Health Apps Can Share Your Data Everywhere, New Study Shows
A study tested two dozen medicine apps to find out how and where they're sharing your personal data.
I probably give health apps way too much of my personal data. Fitness trackers know what running routes I take, pharmacy apps know what ails me, diagnosis apps know how I’m feeling, and period trackers know what birth control methods I use.
And because these apps often leak user data to third parties and beyond, Amazon, Google, and Facebook, know these things, too. Health apps can’t keep a secret.
A new study out of the University of Toronto, published in The BMJ on Wednesday, highlights privacy issues around health apps by examining how medicine management apps share personal user data. The researchers found that most of the apps they tested shared sensitive information like medical history and demographics with third parties.
The researchers examined 24 of the top-rated Android apps for health medicine management in the US, UK, Canada, and Australia, including Ada, Lexicomp, Medscape, and Medicinewise. They found that 19 out of the 24 tested apps shared user data outside of the app, frequently to third-parties like Amazon Web Services, Facebook, Google, and AT&T. An app called “Pill Identifier and Drug List” shares data with the Department of Health and Human Services.
These entities could, in turn, share data to digital advertising companies, and a consumer credit reporting agency, the researchers found. While users often must agree to this type of data-sharing, it’s typically buried in legalese in apps’ terms of service.
Of the apps examined, 33 percent of the third-parties receiving app data “provided infrastructure related services such as cloud services,” that the apps relied on to store or process user data. Sixty-seven percent “provided services related to the collection and analysis of user data, including analytics or advertising, suggesting heightened privacy risks.”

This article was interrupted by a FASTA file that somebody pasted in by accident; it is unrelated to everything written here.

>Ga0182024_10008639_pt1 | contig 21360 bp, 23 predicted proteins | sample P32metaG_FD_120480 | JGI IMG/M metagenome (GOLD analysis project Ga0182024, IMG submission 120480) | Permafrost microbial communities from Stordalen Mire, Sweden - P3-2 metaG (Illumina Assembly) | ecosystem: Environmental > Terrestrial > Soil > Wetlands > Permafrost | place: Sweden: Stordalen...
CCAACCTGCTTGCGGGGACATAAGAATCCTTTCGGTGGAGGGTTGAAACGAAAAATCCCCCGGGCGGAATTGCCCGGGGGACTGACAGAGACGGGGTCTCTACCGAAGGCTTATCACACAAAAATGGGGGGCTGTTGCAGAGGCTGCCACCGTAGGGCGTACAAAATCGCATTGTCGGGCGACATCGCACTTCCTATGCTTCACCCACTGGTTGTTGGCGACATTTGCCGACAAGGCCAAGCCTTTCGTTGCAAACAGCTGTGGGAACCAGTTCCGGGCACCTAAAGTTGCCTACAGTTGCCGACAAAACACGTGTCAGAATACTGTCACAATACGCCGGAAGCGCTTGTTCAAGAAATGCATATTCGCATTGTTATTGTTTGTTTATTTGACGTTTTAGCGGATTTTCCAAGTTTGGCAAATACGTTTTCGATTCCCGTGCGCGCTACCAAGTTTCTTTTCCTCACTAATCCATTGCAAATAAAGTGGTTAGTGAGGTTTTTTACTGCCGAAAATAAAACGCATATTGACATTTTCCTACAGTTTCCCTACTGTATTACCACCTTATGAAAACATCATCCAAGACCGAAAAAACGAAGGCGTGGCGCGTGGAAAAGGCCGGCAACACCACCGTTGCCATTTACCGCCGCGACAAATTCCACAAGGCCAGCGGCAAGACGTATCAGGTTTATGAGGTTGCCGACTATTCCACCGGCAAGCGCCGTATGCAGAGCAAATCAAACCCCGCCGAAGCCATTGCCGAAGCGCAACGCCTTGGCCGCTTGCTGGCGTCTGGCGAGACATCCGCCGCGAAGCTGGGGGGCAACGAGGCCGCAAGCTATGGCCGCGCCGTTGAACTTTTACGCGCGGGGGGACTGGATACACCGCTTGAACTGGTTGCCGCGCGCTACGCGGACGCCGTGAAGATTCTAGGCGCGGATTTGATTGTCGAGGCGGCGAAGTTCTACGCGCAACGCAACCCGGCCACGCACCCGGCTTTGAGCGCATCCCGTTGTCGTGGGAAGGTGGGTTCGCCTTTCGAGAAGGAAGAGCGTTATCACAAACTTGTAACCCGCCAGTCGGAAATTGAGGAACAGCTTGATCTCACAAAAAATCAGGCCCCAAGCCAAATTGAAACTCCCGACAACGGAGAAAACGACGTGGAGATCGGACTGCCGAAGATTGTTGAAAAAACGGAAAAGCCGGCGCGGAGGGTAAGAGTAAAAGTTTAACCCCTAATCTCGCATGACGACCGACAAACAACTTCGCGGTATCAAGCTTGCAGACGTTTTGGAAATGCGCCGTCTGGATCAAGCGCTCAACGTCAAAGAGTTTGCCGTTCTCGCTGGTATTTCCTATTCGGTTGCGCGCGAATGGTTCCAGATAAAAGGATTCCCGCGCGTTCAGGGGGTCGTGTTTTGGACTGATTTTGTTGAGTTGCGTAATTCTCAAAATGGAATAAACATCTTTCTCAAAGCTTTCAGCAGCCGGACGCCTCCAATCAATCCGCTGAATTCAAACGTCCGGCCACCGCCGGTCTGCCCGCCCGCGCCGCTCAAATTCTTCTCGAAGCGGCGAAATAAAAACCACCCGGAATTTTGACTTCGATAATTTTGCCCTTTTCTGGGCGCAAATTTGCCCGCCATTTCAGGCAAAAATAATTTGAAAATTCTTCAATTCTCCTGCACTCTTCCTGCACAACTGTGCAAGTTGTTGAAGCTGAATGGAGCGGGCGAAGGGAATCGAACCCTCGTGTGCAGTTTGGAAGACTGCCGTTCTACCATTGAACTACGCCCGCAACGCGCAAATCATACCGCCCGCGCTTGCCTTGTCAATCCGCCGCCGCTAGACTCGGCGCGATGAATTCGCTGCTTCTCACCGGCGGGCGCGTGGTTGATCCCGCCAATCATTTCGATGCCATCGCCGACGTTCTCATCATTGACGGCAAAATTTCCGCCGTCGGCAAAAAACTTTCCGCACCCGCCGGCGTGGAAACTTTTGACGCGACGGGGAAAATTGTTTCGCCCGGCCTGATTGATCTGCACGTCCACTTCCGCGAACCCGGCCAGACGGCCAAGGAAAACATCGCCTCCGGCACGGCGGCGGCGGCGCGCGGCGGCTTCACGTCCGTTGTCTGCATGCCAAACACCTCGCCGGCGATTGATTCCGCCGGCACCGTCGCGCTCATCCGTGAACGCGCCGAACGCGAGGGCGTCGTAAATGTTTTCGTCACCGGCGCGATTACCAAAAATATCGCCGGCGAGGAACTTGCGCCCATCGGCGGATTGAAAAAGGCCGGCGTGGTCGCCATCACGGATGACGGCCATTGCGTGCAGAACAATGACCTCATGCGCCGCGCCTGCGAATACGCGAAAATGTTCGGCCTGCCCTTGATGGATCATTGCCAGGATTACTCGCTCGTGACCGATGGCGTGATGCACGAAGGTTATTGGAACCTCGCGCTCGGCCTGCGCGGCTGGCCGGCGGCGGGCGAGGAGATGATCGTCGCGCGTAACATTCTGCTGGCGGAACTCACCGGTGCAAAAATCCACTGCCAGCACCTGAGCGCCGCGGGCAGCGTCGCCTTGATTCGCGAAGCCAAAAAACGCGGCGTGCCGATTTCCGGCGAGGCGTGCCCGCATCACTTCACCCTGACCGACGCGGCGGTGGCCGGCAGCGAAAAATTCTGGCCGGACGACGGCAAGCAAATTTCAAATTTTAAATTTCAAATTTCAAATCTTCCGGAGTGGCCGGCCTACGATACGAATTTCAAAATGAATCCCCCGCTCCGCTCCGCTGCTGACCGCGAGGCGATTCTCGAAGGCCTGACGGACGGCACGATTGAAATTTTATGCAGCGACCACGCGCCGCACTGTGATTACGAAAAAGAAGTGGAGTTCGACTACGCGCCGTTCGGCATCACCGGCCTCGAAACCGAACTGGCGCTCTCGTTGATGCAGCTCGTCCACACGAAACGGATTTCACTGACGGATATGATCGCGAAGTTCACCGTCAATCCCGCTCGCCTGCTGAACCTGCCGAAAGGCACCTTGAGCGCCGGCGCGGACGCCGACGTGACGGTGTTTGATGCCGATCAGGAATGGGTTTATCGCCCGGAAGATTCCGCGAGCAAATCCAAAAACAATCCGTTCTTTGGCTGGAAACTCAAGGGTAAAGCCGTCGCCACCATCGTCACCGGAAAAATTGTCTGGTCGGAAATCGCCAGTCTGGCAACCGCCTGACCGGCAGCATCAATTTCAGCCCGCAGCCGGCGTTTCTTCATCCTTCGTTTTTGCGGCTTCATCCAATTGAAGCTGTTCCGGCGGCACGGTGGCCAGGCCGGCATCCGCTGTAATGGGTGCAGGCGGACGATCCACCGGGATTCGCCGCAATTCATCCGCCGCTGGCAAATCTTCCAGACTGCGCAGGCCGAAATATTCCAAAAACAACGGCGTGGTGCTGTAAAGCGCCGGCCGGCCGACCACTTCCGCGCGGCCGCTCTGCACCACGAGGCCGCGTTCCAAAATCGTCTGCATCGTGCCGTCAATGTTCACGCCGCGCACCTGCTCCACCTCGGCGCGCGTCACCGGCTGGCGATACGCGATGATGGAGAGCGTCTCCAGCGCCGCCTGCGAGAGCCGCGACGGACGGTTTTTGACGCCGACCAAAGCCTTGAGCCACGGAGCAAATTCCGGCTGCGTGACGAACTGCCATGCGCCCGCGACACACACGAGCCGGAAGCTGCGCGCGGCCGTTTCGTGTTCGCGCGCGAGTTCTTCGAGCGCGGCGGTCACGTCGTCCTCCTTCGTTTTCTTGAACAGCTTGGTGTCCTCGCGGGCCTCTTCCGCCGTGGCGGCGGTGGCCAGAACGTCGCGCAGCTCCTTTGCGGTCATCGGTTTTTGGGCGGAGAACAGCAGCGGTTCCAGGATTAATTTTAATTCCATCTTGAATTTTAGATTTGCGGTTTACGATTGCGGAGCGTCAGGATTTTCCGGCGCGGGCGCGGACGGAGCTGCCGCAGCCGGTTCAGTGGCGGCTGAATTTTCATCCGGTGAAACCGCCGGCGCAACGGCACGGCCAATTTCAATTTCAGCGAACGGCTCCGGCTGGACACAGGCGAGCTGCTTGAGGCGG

For example, Flurry is a “freemium” service that Yahoo! offers to developers in order to track user sessions and app performance. “In exchange,” the study authors note, “developers grant Flurry ‘the right for any purpose, to collect, retain, use, and publish in an aggregate manner . . . characteristics and activities of end users of your applications.’”
Amazon and Google’s parent company, Alphabet, received the highest volume of user data, followed by Microsoft.
“We quickly realized that data is the currency for mobile health,” Quinn Grundy, assistant professor at the University of Toronto nursing program, told me over the phone. “This information is really valuable to commercial interests like drug companies, insurance companies, or anyone that wants to market products that have anything to do with health.”
It’s not a new finding that many apps share user data with third parties, but the data given to health-related apps is particularly sensitive. In some cases, you’re handing over your medical history and current ailments in addition to your payment info, location, and demographics like age and gender. These can be combined to create a matrix of datapoints about you, which can be used to advertise to you. There’s also the ever-present threat of a leak if the apps or companies experience a data breach.
“I think we’re starting to see that people are discriminated against because of health conditions, or an algorithm making decisions, or they’re getting targeted with very personal marketing related to their health condition that’s quite invasive,” Grundy said. “We still have a right as a society to push back and say that this matters, and these sorts of [health] apps should not behave like a weather app or a sports app.”
Grundy told me that while not every app they tested shared data, and it is possible to find health apps that protect your privacy, app developers should do better.
“Developers really need to build mechanisms for users to be able to control their data into the app—start putting some controls over how that data can be shared and used,” she said. “I think transparency is not enough here, and it’s time to say that it’s not appropriate to commercialize certain types of data.”
This article originally appeared on Motherboard.